This Chinese Hypersonic Aircraft Engine Is Based On A Scrapped NASA Project From The 90s

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A Chinese team of scientists have created and tested a prototype hypersonic flight engine based on NASA’s rejected idea from more than two decades ago.

Ming, the principal engineer of NASA’s Hypersonic Program in the 1990s, presented the Two-Stage Vehicle (TSV) X-plane, powered by two distinct engines on each side of the aircraft. This concept differs from most hypersonic aircraft, in which the engine is located in the “belly” of the aircraft.

This aircraft’s engines can operate as ordinary turbine engines at low speeds before switching to high-speed mode as the aircraft approaches hypersonic speeds – more than five times the speed of sound.

The Boeing Manta X-47C program was planned to validate the TSV X-plane design. However, before the programme could test the efficiency of the concept, the US government chose to cancel it in the early 2000s due to excessive expenditures and a variety of technical difficulties.

Many years later, Professor Tan Huijun and his colleagues at Nanjing University of Aeronautics and Astronautics in Jiangsu’s eastern province have created and tested a prototype machine with two side-opening inlets, identical to Ming’s design.

Prof. Tan had put this prototype through its paces in a wind tunnel, which could simulate flying conditions ranging from Mach 4 to Mach 8 for several seconds. The test demonstrated that the engines could ignite even under the “most difficult flight conditions,” confirming Ming’s point.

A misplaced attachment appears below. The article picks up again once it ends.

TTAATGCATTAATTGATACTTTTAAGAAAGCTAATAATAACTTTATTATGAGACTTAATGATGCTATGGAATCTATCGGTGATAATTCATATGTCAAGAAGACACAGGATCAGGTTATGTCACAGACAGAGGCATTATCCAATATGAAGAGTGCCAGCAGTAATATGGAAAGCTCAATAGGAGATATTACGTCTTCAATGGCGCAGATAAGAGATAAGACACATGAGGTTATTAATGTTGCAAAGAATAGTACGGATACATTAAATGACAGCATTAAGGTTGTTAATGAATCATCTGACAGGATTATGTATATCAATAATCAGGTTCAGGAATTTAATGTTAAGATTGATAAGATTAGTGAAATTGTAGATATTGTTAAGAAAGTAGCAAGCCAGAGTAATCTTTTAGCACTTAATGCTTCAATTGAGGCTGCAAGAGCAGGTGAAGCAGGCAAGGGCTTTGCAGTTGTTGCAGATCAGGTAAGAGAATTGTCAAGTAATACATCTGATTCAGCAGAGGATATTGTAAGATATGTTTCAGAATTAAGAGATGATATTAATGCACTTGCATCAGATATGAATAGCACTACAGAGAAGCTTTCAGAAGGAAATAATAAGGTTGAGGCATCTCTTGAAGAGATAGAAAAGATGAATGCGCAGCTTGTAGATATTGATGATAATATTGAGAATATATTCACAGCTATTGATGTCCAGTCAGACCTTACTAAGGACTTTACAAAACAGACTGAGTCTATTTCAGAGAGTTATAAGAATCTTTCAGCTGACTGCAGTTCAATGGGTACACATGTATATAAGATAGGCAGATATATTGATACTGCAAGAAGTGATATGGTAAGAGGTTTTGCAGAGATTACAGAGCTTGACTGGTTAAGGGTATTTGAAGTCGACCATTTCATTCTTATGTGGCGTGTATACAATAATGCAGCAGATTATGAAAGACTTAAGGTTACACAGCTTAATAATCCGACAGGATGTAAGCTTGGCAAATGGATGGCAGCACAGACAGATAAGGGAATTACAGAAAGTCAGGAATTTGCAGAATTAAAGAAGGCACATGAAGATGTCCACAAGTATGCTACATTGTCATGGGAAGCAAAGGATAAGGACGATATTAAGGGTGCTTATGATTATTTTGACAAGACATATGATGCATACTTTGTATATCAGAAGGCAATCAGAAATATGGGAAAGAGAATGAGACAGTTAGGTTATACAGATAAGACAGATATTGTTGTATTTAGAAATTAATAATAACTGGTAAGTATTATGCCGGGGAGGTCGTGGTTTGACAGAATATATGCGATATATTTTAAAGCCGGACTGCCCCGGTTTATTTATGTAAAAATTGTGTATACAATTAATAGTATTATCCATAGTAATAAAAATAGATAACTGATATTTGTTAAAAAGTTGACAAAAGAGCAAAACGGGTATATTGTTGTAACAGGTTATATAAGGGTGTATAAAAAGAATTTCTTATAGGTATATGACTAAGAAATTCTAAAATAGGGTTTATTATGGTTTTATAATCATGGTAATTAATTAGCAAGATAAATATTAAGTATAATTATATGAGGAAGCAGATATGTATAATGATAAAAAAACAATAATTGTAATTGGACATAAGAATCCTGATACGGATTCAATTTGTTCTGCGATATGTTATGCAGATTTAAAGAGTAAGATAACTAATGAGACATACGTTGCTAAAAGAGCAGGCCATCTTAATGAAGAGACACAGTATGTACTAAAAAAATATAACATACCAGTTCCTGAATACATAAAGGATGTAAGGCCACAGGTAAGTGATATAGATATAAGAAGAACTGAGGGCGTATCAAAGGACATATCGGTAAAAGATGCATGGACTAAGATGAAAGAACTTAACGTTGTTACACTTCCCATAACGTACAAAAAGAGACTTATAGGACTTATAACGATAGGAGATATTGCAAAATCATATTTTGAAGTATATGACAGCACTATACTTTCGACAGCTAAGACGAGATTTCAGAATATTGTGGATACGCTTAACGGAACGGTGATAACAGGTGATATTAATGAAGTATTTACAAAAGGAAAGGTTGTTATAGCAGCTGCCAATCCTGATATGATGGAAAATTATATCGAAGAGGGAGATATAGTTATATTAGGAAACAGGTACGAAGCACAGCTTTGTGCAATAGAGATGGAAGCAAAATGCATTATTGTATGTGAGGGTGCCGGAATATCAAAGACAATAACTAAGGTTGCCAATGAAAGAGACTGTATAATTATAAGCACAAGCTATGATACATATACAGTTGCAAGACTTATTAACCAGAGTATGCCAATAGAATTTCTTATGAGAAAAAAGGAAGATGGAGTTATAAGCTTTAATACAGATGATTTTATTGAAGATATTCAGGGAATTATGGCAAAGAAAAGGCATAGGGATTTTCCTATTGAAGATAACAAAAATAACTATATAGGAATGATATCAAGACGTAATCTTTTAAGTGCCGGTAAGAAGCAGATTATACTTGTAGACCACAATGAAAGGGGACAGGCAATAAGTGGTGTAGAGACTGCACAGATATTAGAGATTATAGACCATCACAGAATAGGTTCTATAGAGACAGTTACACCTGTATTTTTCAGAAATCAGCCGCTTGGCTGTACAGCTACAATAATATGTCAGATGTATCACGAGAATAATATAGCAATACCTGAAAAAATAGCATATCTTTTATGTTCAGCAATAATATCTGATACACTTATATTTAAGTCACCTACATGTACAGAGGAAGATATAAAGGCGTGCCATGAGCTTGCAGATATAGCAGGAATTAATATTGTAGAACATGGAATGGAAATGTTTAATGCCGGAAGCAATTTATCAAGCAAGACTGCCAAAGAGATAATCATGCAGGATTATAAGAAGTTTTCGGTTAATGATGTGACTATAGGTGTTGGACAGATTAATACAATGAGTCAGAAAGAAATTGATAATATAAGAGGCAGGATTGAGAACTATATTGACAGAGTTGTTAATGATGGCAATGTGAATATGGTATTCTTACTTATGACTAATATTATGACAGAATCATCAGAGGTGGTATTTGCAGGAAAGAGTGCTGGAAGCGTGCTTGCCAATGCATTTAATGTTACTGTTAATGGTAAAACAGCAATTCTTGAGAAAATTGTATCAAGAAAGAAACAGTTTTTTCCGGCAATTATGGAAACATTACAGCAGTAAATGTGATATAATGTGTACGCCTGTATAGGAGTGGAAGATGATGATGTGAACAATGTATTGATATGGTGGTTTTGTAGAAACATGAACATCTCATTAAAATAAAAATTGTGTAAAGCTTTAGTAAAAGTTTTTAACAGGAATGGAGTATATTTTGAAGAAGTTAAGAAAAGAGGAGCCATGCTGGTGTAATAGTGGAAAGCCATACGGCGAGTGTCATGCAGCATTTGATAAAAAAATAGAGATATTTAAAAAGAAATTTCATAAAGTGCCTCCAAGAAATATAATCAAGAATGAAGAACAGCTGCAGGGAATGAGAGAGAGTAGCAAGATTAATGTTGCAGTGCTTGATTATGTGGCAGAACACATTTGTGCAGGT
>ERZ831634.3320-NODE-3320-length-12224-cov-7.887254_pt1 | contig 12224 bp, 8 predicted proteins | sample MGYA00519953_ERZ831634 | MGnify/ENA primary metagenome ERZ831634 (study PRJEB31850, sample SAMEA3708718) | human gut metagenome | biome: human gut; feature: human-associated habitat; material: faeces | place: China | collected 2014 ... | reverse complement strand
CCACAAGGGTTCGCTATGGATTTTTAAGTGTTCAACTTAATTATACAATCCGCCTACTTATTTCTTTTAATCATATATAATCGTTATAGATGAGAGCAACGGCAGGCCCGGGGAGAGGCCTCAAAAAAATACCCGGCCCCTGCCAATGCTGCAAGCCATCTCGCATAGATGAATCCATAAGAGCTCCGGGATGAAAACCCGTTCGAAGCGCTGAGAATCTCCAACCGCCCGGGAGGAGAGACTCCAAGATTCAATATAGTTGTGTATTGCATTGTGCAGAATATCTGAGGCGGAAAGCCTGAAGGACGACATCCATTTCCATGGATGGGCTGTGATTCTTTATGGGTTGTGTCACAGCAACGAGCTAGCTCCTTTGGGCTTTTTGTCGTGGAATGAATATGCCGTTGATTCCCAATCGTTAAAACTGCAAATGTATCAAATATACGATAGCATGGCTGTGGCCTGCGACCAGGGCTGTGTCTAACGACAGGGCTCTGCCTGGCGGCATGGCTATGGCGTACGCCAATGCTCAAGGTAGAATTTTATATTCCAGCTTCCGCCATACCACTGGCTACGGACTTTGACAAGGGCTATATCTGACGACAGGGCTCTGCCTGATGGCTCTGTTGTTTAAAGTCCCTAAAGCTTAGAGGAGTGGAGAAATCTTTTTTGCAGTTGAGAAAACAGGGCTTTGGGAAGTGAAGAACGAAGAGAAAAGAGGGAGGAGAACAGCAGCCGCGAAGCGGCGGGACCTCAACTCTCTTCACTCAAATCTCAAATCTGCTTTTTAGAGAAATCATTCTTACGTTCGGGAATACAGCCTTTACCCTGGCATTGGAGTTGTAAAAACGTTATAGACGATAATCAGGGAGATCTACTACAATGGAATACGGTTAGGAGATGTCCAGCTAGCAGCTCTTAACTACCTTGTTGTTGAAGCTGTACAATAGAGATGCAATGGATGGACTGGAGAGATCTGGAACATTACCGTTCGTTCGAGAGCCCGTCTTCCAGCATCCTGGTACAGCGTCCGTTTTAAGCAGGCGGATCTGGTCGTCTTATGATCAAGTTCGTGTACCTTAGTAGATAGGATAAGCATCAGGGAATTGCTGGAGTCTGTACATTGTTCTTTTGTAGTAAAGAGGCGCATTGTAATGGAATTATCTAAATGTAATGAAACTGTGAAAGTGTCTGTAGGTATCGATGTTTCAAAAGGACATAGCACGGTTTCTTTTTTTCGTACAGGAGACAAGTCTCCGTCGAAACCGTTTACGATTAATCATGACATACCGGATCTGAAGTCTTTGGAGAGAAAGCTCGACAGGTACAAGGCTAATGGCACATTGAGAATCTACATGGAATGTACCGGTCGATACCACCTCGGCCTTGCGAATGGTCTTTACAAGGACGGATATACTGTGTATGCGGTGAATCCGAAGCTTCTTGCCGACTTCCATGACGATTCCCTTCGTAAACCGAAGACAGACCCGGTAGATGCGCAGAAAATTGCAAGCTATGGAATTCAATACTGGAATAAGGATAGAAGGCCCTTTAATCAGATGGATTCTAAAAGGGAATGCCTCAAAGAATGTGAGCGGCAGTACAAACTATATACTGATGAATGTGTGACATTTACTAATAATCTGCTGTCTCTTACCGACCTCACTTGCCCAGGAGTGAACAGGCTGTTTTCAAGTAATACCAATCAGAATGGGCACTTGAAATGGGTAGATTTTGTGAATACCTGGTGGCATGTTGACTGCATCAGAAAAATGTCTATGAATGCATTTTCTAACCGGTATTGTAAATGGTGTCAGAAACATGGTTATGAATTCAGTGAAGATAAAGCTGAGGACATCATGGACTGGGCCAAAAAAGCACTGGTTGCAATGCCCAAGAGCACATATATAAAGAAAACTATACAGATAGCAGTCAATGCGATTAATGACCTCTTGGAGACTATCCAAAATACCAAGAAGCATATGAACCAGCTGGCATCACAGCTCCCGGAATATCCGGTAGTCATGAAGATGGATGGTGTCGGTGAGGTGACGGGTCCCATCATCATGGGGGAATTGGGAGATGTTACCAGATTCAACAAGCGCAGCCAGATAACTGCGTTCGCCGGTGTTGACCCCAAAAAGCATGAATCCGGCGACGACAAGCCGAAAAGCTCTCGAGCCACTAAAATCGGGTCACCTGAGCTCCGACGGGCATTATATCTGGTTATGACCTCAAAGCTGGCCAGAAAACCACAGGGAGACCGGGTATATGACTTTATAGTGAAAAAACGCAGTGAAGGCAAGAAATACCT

Ming’s proposal sparked a lot of interest in China because “understanding its work mechanism can provide important guidance to hypersonic plane and engine development,” according to Prof. Tan and colleagues in an article published in the Journal of Propulsion Technology.

The United States and China are competing in space and aviation. Due to poor ties between the two nations, various top Chinese scientists left NASA and other government organisations in the United States in the late 1990s. This is regarded as the start of China’s hypersonic weapons development in the early 2000s.

On the other hand, the US has also awarded an Atlantic-based start-up, Hermeus, a contract worth $60 million to develop a hypersonic aircraft prototype capable of travelling at Mach 5 speeds with only one engine.

The race to go hypersonic has begun. Let’s see who wins!

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